Franz Gross, F.A.C.P. (Hon.)
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Any discussion of the significance of the renin-angiotensin system for the pathogenesis of experimental renal hypertension has to consider that constriction of one renal artery induces hypertension, and removal of the ischemic kidney is followed by a normalization of elevated blood pressure. Both observations give evidence of the fact that a renal factor is responsible for the development and maintenance of hypertension. Renin, by reacting with the plasma substrate angiotensinogen, releases the vasopressor polypeptide angiotensin, which is rapidly inactivated. The activity of the renin-angiotensin system is inversely related to sodium balance and intravascular volume and is also affected by various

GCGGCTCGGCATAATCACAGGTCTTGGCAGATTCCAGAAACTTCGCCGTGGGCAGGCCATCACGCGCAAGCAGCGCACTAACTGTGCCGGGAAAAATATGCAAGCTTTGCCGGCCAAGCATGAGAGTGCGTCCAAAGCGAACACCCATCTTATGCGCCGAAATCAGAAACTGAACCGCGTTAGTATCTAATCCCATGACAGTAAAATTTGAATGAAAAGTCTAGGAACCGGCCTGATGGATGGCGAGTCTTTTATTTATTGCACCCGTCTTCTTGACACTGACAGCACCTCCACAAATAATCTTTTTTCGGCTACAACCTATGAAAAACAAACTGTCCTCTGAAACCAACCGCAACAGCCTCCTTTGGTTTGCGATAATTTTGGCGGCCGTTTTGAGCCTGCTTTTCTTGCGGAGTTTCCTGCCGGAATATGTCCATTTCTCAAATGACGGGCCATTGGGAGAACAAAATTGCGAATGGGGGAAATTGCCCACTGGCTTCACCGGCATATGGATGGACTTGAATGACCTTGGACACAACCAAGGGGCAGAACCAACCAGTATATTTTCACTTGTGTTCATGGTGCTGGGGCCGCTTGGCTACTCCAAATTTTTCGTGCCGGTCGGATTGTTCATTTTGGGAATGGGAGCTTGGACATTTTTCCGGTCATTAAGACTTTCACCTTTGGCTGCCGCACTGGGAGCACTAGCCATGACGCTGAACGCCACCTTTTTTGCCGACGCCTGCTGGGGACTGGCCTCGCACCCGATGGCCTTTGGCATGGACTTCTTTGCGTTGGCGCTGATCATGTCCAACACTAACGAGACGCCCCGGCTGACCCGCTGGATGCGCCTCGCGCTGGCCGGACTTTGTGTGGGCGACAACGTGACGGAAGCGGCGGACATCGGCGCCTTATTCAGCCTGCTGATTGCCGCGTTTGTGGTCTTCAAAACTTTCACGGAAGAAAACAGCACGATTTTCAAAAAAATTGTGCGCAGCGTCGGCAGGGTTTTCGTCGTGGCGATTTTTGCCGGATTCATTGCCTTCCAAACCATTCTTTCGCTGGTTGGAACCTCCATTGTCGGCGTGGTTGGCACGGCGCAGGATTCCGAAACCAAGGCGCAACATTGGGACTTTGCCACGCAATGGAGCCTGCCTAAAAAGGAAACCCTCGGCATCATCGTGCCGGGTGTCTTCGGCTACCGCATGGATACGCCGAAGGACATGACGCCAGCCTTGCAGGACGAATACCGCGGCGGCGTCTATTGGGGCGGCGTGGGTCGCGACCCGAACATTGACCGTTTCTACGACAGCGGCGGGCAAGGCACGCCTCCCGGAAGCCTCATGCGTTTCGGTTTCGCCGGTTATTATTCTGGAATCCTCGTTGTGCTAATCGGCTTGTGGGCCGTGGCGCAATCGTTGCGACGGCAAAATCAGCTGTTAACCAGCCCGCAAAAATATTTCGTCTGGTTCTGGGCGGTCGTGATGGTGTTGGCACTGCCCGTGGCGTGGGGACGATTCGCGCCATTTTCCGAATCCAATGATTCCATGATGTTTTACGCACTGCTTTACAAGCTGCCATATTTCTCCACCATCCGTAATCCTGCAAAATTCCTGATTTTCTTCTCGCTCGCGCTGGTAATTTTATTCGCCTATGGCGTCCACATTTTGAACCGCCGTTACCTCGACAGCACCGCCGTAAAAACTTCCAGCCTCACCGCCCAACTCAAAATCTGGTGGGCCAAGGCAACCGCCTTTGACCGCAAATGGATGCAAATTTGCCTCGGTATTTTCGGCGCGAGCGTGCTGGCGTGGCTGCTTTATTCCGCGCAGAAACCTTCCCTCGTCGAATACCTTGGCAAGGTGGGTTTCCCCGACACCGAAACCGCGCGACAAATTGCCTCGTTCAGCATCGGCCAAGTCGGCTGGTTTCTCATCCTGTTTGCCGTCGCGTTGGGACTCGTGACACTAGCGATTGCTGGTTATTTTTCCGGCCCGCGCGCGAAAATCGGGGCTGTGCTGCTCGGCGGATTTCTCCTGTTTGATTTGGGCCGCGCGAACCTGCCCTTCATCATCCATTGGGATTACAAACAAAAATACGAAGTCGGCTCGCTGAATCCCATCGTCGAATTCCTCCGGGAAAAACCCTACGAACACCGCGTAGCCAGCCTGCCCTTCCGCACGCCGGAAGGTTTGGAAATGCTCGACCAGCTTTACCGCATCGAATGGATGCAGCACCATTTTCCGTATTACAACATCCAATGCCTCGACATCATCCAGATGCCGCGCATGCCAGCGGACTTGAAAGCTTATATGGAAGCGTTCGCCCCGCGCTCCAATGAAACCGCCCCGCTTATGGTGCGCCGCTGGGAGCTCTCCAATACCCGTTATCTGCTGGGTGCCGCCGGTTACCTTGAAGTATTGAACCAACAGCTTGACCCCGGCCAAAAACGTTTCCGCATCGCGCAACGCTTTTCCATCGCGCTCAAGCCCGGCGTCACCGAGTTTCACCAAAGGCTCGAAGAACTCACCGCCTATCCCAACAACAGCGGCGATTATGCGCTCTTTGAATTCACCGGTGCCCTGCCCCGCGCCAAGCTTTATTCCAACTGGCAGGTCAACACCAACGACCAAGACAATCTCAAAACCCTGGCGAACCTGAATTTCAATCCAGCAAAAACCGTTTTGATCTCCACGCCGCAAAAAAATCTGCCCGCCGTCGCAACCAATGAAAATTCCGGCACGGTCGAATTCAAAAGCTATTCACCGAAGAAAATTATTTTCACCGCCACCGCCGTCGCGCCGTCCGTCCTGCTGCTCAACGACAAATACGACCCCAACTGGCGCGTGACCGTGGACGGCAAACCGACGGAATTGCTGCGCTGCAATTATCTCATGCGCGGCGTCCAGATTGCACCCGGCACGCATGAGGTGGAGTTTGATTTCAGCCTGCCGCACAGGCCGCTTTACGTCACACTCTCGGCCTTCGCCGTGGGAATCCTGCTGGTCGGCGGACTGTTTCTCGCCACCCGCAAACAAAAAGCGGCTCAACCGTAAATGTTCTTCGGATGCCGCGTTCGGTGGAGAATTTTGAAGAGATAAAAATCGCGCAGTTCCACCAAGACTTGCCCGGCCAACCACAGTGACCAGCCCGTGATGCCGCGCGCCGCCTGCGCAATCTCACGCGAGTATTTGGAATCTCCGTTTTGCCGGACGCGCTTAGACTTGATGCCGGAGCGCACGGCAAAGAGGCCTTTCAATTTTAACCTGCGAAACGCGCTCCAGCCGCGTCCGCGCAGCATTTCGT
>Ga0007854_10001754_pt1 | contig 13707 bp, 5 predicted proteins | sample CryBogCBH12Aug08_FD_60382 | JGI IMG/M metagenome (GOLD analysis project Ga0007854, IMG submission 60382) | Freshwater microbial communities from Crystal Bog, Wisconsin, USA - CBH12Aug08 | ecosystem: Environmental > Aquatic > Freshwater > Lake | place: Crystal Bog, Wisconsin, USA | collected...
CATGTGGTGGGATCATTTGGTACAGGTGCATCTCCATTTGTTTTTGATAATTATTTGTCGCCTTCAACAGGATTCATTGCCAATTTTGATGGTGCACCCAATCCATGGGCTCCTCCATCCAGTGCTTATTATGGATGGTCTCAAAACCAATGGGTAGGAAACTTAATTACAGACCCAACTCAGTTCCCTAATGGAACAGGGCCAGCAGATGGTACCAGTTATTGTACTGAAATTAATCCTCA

Gross F. ACP Honorary Fellowship Lecture: The Renin-Angiotensin System and Hypertension.. Ann Intern Med. 1971;74:843–844. doi: 10.7326/0003-4819-74-5-843_7
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Published: Ann Intern Med. 1971;74(5):843-844.
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